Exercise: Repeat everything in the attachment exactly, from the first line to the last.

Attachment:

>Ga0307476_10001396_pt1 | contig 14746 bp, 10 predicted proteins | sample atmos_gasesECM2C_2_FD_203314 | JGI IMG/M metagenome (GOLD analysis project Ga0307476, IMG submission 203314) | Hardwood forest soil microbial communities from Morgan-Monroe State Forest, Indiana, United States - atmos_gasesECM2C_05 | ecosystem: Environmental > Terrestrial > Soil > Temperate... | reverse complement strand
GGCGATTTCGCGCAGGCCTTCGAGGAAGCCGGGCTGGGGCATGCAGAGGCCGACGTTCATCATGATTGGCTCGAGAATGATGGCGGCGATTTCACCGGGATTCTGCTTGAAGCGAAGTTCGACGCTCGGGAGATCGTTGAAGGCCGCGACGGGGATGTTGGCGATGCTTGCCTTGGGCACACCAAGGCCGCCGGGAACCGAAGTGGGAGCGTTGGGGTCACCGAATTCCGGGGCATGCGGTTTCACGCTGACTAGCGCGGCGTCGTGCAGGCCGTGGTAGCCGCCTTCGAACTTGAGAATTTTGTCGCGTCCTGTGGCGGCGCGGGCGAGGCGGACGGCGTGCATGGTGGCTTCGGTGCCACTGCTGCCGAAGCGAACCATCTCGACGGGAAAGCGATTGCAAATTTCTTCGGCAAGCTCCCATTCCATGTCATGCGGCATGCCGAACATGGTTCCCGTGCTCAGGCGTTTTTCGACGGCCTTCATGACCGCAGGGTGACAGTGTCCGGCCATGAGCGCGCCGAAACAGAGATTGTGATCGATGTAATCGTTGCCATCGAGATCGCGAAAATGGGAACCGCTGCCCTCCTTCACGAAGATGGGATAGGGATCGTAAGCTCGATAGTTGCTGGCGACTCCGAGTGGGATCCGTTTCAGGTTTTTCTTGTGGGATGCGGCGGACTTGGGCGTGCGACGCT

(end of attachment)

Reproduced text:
>Ga0307476_10001396_pt1 | contig 14746 bp, 10 predicted proteins | sample atmos_gasesECM2C_2_FD_203314 | JGI IMG/M metagenome (GOLD analysis project Ga0307476, IMG submission 203314) | Hardwood forest soil microbial communities from Morgan-Monroe State Forest, Indiana, United States - atmos_gasesECM2C_05 | ecosystem: Environmental > Terrestrial > Soil > Temperate... | reverse complement strand
GGCGATTTCGCGCAGGCCTTCGAGGAAGCCGGGCTGGGGCATGCAGAGGCCGACGTTCATCATGATTGGCTCGAGAATGATGGCGGCGATTTCACCGGGATTCTGCTTGAAGCGAAGTTCGACGCTCGGGAGATCGTTGAAGGCCGCGACGGGGATGTTGGCGATGCTTGCCTTGGGCACACCAAGGCCGCCGGGAACCGAAGTGGGAGCGTTGGGGTCACCGAATTCCGGGGCATGCGGTTTCACGCTGACTAGCGCGGCGTCGTGCAGGCCGTGGTAGCCGCCTTCGAACTTGAGAATTTTGTCGCGTCCTGTGGCGGCGCGGGCGAGGCGGACGGCGTGCATGGTGGCTTCGGTGCCACTGCTGCCGAAGCGAACCATCTCGACGGGAAAGCGATTGCAAATTTCTTCGGCAAGCTCCCATTCCATGTCATGCGGCATGCCGAACATGGTTCCCGTGCTCAGGCGTTTTTCGACGGCCTTCATGACCGCAGGGTGACAGTGTCCGGCCATGAGCGCGCCGAAACAGAGATTGTGATCGATGTAATCGTTGCCATCGAGATCGCGAAAATGGGAACCGCTGCCCTCCTTCACGAAGATGGGATAGGGATCGTAAGCTCGATAGTTGCTGGCGACTCCGAGTGGGATCCGTTTCAGGTTTTTCTTGTGGGATGCGGCGGACTTGGGCGTGCGACGCT